Fletcher would work to bring more doctors to the state by focusing on preventing medical malpractice suits, increasing the amount of Medicaid reimbursements and expanding slots at state medical schools. Beshear would assess the need for a student loan forgiveness program for medical providers working in certain specialties or geographic areas, and would adjust Medicaid reimbursements in some areas, like dentistry.

Senior citizens:

Both candidates have detailed plans on aging issues.

Fletcher created the Department of Aging and Independent Living in November 2006 to coordinate agencies, programs and information related to aging. Among those are programs to help pay for prescription drugs, to support grandparent caregivers and to prevent elder abuse. He has proposed adding $15 million for Meals on Wheels, adult day care and other programs; creating incentives for the purchase of long-term care coverage; creating caregiver tax credits for families who provide in-home care for elderly relatives; and continuing a study by the University of Kentucky on the state's readiness for a booming elderly population.

Beshear's "Putting Kentucky Senior Citizens First" plan includes funding the Pharmaceutical Assistance Program passed by the legislature in 2005 to cover a gap in the Medicare Part D benefit. He would also launch a campaign to ensure prescription drug safety that would include education for senior citizens as well as pushing electronic prescribing to reduce errors. He pledges to create a Nursing Home Report Card that can be accessed by the public and to push for stronger laws to prevent abuse, exploitation and neglect, as well as target financial predators.



Beshear vows to push the General Assembly to let voters decide on a constitutional amendment that would allow expanded gambling, whether at established horse tracks or stand-alone casinos. He said taxes on gambling could produce $500 million in state revenue. Fletcher said he would fight the effort at every turn, saying gambling is unreliable as a revenue source and would bring social problems.

Tax pledge:

Fletcher has signed a national special interest group's promise that he will not raise taxes under any circumstances. Beshear has not signed it and said he will not, saying it hamstrings him as a leader.

Cigarette taxes:

Neither candidate would support an increase in the state's cigarette tax.

Local sales tax:

Both candidates oppose giving local communities the power to add local sales taxes.

Budget efficiency:

Beshear would implement a top-to-bottom efficiency study of state government that could save $160 million to $180 million. Fletcher would continue efforts to target Medicaid fraud, to limit change orders on transportation projects and to trim the number of full-time employees.

Public retiree benefits:

Both candidates say the estimated $18.8 billion unfunded liability facing the benefits programs for state, county, city and public education retirees is one of the biggest problems facing the state. Neither candidate has a detailed plan for how to address the crisis, however.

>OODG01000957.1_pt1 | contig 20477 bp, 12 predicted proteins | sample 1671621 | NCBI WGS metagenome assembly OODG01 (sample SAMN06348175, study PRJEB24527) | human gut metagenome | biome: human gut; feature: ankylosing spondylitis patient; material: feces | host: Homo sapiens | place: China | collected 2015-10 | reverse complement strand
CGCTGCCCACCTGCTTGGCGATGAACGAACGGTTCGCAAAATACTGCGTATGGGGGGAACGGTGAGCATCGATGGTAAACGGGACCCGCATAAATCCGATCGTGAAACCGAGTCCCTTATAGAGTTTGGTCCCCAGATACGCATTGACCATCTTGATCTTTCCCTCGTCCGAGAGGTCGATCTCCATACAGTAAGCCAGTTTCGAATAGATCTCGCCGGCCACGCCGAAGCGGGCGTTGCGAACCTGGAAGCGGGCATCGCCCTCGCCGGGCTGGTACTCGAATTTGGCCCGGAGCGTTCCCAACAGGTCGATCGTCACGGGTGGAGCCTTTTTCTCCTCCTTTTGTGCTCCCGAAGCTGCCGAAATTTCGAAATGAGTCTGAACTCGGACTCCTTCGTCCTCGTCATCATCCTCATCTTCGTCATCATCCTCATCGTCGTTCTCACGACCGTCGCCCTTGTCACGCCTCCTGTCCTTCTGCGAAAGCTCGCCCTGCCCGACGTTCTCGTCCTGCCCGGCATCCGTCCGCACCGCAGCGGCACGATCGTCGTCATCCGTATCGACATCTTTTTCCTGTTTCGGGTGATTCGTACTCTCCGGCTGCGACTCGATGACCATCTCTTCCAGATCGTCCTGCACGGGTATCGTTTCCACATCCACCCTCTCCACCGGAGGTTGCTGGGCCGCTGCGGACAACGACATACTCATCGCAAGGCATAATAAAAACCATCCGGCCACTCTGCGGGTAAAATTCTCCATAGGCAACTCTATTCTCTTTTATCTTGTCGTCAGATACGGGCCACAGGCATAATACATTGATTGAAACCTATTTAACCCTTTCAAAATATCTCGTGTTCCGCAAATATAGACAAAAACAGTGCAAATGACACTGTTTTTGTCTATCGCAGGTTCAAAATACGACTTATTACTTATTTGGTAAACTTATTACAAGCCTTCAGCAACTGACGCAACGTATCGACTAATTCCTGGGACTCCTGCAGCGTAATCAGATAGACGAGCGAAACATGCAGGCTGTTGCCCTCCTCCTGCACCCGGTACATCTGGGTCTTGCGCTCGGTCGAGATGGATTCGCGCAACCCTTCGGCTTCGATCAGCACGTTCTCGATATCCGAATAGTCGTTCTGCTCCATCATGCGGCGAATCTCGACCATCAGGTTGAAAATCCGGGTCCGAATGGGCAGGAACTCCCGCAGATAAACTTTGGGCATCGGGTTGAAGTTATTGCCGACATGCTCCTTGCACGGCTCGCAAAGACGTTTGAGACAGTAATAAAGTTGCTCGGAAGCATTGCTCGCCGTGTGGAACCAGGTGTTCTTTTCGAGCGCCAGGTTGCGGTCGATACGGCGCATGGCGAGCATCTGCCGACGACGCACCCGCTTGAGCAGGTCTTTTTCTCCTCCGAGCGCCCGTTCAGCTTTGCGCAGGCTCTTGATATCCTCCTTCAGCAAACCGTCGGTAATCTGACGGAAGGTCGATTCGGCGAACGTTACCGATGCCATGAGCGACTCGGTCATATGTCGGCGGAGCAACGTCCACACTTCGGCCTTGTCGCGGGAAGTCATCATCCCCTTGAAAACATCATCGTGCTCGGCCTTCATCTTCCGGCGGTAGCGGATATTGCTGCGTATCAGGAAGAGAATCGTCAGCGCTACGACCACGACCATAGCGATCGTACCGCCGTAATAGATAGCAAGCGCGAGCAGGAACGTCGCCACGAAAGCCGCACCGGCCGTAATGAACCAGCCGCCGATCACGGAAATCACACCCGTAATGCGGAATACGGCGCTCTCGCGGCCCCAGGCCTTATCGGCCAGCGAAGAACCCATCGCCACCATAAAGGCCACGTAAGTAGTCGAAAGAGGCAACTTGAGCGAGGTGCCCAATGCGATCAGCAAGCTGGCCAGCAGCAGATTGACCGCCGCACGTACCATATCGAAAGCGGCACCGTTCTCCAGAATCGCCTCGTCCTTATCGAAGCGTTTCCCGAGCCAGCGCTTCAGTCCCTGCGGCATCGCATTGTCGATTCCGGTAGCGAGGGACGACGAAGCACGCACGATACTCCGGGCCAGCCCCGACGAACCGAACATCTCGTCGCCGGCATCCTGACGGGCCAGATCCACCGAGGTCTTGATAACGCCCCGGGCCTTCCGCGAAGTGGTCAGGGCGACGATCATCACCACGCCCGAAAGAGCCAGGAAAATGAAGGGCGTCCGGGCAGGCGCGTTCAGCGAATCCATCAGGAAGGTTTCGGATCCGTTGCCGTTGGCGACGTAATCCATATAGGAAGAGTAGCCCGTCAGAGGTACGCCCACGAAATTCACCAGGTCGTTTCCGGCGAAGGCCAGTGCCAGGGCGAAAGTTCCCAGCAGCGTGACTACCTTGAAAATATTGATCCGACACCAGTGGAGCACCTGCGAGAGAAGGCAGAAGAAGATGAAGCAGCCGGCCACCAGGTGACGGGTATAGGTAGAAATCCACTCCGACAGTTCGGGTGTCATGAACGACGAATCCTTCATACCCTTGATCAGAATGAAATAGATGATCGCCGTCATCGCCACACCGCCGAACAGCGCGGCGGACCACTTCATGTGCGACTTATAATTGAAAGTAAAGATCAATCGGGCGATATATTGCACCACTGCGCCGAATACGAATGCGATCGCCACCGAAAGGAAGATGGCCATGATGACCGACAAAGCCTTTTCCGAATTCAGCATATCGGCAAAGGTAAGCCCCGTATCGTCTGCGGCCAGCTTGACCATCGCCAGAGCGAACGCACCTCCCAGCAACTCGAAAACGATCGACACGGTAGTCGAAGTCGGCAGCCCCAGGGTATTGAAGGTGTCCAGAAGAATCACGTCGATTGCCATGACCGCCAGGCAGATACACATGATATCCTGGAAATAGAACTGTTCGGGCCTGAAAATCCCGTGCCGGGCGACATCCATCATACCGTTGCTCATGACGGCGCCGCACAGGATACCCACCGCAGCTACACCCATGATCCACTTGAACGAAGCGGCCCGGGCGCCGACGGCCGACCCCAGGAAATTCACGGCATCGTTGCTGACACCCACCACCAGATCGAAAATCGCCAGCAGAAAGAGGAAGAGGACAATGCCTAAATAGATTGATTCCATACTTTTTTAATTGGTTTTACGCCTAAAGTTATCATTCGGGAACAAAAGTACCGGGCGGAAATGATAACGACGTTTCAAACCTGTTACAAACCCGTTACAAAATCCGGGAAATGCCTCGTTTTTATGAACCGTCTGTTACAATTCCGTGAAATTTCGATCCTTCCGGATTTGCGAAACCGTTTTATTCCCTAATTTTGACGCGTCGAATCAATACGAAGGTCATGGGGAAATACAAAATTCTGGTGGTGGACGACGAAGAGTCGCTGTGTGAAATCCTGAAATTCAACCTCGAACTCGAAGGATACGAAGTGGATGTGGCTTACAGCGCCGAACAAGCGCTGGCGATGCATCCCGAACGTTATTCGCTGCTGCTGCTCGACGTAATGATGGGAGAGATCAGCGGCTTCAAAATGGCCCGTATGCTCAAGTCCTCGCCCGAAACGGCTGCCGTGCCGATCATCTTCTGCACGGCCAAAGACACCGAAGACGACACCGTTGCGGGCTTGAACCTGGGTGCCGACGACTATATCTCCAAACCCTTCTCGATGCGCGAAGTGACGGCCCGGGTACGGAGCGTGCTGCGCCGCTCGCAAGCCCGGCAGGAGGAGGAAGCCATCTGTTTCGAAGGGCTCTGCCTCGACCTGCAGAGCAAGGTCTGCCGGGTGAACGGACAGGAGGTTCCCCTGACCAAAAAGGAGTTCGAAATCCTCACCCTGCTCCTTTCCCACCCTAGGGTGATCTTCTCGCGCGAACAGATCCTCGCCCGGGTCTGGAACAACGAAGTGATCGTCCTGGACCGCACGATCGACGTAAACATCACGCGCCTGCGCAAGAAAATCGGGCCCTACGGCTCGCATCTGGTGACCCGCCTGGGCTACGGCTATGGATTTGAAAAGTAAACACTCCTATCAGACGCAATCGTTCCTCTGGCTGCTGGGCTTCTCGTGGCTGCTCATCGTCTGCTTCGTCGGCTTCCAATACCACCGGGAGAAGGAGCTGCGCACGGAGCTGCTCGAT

Both Fletcher and Beshear said they want to see the recommendations of a panel Fletcher set up to look at the situation. It's to report back by Dec. 1. Fletcher said he supports selling bonds to give the programs an influx of cash, while Beshear has said the state might have to reduce benefits for future employees.



Fletcher often stresses his opposition to abortion and says government should outlaw it. Beshear says he believes abortion is always "a tragedy" but he thinks the decision should be made by families.

Intelligent design:

Fletcher has said schools should have the freedom to teach this alternative to evolution. Beshear disagrees, saying schools should teach science and families and churches should teach religion.

Domestic partner benefits:

Fletcher said universities should not offer these, saying taxpayers shouldn't be paying for "insurance for gay couples." Beshear said universities should have the autonomy to design their own health care and benefits packages because they're competing for faculty and staff with national schools.


Both candidates say they own at least one gun and are strong supporters of in the Second Amendment right to own firearms. The National Rifle Association has endorsed Fletcher, giving him an A+ rating, but it also has given Beshear an A rating.


Brent Spence Bridge:

Both candidates say they'd be committed to building the Brent Spence Bridge replacement, as well as Louisville's two bridges. But neither has a firm plan for paying the state's significant portion of those bridges' costs. Both say they oppose raising the gasoline tax for that purpose, and neither supports using tolls for the Brent Spence. Beshear said the problem will require public-private partnerships and other creative solutions, while Fletcher said he wants to analyze a legislative proposal that suggests local authorities and to continue cost-saving measures in the Transportation Cabinet.

Formula of the Fifths:

Neither candidate is willing to adjust the formula that distributes gas tax revenue to communities for roads even though they agree it favors rural areas.


Right to Work